Prison sentences change. But what’s that mean for those awaiting sentencing for crimes?

As Florida lawmakers look to implement a change to “The Savings Clause,” approved by voters in November, this proves a challenging question.

State Sen. Tom Lee, a Thonotosassa Republican, filed legislation (SB 1656) tackling implementation.

“We don’t want to unknowingly unravel or automatically unravel cases pending in the system,” Lee said.

The bill goes before the Senate Criminal Justice Committee on Monday.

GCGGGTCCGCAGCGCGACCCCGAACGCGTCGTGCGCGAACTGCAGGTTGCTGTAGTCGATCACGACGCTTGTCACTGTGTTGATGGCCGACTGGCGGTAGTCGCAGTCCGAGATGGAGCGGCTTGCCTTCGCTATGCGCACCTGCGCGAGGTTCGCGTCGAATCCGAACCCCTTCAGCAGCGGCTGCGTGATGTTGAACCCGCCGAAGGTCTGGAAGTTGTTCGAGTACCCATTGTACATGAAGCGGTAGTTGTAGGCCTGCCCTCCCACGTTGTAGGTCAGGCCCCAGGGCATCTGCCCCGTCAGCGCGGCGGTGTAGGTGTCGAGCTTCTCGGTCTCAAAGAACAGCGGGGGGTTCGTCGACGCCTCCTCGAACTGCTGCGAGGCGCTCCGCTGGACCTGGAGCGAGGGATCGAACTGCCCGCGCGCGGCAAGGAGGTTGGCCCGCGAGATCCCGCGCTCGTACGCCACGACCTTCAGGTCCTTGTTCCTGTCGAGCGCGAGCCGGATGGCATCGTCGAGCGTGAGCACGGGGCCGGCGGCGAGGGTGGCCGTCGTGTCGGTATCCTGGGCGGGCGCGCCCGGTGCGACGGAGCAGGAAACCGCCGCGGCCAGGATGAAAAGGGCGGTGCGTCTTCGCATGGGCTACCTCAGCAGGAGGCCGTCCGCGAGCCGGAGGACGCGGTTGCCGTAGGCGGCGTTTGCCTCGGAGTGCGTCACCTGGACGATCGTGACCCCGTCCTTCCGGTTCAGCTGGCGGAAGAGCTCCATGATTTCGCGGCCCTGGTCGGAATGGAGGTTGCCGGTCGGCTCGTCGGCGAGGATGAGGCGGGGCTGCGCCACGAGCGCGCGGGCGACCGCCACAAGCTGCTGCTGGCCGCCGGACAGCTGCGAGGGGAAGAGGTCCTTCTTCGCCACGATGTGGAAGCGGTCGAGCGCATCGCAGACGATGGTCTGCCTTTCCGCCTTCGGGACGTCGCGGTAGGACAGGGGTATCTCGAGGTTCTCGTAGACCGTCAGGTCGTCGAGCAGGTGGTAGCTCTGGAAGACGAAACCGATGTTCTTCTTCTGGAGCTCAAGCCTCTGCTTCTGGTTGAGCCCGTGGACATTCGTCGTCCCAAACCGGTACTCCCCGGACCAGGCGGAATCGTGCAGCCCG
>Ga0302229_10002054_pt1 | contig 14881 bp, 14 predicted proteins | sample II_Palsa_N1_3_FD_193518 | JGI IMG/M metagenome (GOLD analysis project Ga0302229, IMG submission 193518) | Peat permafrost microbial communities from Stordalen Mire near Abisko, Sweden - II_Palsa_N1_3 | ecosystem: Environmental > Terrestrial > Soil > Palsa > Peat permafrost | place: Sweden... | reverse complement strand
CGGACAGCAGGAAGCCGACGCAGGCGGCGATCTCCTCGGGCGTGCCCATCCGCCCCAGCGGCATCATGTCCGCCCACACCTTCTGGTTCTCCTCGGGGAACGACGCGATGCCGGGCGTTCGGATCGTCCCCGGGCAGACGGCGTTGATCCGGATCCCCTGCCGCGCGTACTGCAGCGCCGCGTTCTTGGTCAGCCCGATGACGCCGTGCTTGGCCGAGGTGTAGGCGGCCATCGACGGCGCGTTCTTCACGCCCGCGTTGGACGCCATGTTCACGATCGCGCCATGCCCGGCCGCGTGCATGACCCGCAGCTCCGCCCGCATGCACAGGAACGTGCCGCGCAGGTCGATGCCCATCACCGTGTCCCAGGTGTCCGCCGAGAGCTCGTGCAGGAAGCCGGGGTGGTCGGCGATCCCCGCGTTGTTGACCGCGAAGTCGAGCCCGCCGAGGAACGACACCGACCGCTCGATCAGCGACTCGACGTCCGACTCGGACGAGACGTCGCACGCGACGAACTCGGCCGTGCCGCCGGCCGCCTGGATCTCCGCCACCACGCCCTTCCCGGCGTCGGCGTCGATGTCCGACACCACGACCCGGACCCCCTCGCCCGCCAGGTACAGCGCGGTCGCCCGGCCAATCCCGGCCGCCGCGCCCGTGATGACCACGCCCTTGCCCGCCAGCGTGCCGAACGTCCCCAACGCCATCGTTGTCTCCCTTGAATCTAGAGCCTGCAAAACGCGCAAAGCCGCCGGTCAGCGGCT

The complication comes in the details on Amendment 11. Florida used to always try crimes under statutes when laws were first written. But the change allows cases in the pipeline to be affected by changes in statute.

This could come up quickly.

Florida lawmakers may soon adjust its grand theft thresholds to account for inflation. Heck, Floridians may soon decriminalize marijuana possession altogether.

Anybody already sentenced and serving time for these crimes won’t be affected by any change in law.

Lee doesn’t want to change that either. If the Legislature or the voters legalize marijuana, that clearly affects prospective cases. That means people won’t be arrested and certainly won’t be sentenced under state law.

But

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